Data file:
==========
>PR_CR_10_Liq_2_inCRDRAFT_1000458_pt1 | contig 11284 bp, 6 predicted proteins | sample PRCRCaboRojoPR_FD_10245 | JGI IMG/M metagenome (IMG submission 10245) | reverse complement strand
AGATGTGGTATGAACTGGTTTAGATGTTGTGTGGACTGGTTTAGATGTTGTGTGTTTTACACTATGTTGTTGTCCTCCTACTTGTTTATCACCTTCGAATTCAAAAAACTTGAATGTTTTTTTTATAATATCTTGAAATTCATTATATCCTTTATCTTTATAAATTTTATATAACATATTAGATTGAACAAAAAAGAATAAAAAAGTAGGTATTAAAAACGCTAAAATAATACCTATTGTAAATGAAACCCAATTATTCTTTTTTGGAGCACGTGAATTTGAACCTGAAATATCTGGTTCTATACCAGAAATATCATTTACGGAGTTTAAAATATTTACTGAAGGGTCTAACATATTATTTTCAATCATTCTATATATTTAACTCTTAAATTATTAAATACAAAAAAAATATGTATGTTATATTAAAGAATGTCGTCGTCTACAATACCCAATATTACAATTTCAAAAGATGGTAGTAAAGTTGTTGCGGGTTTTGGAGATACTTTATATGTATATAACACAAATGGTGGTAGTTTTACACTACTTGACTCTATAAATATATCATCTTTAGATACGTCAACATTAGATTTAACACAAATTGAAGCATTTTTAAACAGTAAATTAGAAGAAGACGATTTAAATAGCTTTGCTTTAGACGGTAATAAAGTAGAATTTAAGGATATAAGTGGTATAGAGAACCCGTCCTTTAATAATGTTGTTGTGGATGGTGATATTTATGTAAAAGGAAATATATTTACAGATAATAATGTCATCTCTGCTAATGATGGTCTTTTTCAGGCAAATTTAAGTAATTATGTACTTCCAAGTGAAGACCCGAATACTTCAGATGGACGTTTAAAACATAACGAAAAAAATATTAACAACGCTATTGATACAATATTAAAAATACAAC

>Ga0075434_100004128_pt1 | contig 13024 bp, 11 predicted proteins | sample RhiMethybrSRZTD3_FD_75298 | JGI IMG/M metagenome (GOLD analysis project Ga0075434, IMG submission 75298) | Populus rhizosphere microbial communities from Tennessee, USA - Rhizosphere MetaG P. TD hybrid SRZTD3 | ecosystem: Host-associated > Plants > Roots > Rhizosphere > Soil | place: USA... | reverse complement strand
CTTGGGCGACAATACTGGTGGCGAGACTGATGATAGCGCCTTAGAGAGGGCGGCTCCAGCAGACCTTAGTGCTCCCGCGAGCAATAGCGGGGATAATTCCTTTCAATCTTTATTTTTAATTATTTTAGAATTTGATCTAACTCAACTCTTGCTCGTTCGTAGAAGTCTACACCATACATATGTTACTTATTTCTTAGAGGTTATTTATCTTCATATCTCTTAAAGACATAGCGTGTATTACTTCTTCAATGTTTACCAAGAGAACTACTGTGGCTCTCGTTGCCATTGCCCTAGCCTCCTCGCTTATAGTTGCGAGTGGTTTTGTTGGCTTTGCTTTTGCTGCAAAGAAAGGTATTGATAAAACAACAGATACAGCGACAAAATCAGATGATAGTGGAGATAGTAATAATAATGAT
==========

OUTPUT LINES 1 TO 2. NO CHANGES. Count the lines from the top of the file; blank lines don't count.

>PR_CR_10_Liq_2_inCRDRAFT_1000458_pt1 | contig 11284 bp, 6 predicted proteins | sample PRCRCaboRojoPR_FD_10245 | JGI IMG/M metagenome (IMG submission 10245) | reverse complement strand
AGATGTGGTATGAACTGGTTTAGATGTTGTGTGGACTGGTTTAGATGTTGTGTGTTTTACACTATGTTGTTGTCCTCCTACTTGTTTATCACCTTCGAATTCAAAAAACTTGAATGTTTTTTTTATAATATCTTGAAATTCATTATATCCTTTATCTTTATAAATTTTATATAACATATTAGATTGAACAAAAAAGAATAAAAAAGTAGGTATTAAAAACGCTAAAATAATACCTATTGTAAATGAAACCCAATTATTCTTTTTTGGAGCACGTGAATTTGAACCTGAAATATCTGGTTCTATACCAGAAATATCATTTACGGAGTTTAAAATATTTACTGAAGGGTCTAACATATTATTTTCAATCATTCTATATATTTAACTCTTAAATTATTAAATACAAAAAAAATATGTATGTTATATTAAAGAATGTCGTCGTCTACAATACCCAATATTACAATTTCAAAAGATGGTAGTAAAGTTGTTGCGGGTTTTGGAGATACTTTATATGTATATAACACAAATGGTGGTAGTTTTACACTACTTGACTCTATAAATATATCATCTTTAGATACGTCAACATTAGATTTAACACAAATTGAAGCATTTTTAAACAGTAAATTAGAAGAAGACGATTTAAATAGCTTTGCTTTAGACGGTAATAAAGTAGAATTTAAGGATATAAGTGGTATAGAGAACCCGTCCTTTAATAATGTTGTTGTGGATGGTGATATTTATGTAAAAGGAAATATATTTACAGATAATAATGTCATCTCTGCTAATGATGGTCTTTTTCAGGCAAATTTAAGTAATTATGTACTTCCAAGTGAAGACCCGAATACTTCAGATGGACGTTTAAAACATAACGAAAAAAATATTAACAACGCTATTGATACAATATTAAAAATACAAC